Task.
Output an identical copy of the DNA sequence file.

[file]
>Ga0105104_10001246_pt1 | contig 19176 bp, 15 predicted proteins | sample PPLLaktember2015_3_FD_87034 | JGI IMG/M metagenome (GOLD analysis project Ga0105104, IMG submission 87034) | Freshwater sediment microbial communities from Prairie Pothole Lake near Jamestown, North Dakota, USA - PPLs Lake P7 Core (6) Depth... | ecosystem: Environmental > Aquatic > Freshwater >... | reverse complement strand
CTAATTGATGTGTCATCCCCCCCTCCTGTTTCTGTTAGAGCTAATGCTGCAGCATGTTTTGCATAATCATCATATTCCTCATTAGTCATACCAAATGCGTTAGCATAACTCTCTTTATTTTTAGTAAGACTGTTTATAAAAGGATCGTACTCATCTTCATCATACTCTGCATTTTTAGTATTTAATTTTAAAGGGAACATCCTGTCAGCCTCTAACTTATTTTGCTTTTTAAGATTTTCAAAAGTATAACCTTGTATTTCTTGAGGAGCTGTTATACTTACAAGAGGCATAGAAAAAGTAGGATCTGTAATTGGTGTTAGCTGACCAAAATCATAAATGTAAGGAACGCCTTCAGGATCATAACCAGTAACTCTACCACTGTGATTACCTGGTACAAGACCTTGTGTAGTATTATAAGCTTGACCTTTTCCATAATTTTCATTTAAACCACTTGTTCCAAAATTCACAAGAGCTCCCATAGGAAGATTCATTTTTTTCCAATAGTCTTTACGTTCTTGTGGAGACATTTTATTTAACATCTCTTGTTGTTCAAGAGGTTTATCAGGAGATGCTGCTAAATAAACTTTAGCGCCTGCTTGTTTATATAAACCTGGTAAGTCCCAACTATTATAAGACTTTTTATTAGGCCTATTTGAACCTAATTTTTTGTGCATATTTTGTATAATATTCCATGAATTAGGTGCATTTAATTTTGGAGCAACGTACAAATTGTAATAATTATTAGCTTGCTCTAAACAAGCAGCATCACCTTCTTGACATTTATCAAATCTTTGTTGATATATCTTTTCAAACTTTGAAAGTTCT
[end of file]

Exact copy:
>Ga0105104_10001246_pt1 | contig 19176 bp, 15 predicted proteins | sample PPLLaktember2015_3_FD_87034 | JGI IMG/M metagenome (GOLD analysis project Ga0105104, IMG submission 87034) | Freshwater sediment microbial communities from Prairie Pothole Lake near Jamestown, North Dakota, USA - PPLs Lake P7 Core (6) Depth... | ecosystem: Environmental > Aquatic > Freshwater >... | reverse complement strand
CTAATTGATGTGTCATCCCCCCCTCCTGTTTCTGTTAGAGCTAATGCTGCAGCATGTTTTGCATAATCATCATATTCCTCATTAGTCATACCAAATGCGTTAGCATAACTCTCTTTATTTTTAGTAAGACTGTTTATAAAAGGATCGTACTCATCTTCATCATACTCTGCATTTTTAGTATTTAATTTTAAAGGGAACATCCTGTCAGCCTCTAACTTATTTTGCTTTTTAAGATTTTCAAAAGTATAACCTTGTATTTCTTGAGGAGCTGTTATACTTACAAGAGGCATAGAAAAAGTAGGATCTGTAATTGGTGTTAGCTGACCAAAATCATAAATGTAAGGAACGCCTTCAGGATCATAACCAGTAACTCTACCACTGTGATTACCTGGTACAAGACCTTGTGTAGTATTATAAGCTTGACCTTTTCCATAATTTTCATTTAAACCACTTGTTCCAAAATTCACAAGAGCTCCCATAGGAAGATTCATTTTTTTCCAATAGTCTTTACGTTCTTGTGGAGACATTTTATTTAACATCTCTTGTTGTTCAAGAGGTTTATCAGGAGATGCTGCTAAATAAACTTTAGCGCCTGCTTGTTTATATAAACCTGGTAAGTCCCAACTATTATAAGACTTTTTATTAGGCCTATTTGAACCTAATTTTTTGTGCATATTTTGTATAATATTCCATGAATTAGGTGCATTTAATTTTGGAGCAACGTACAAATTGTAATAATTATTAGCTTGCTCTAAACAAGCAGCATCACCTTCTTGACATTTATCAAATCTTTGTTGATATATCTTTTCAAACTTTGAAAGTTCT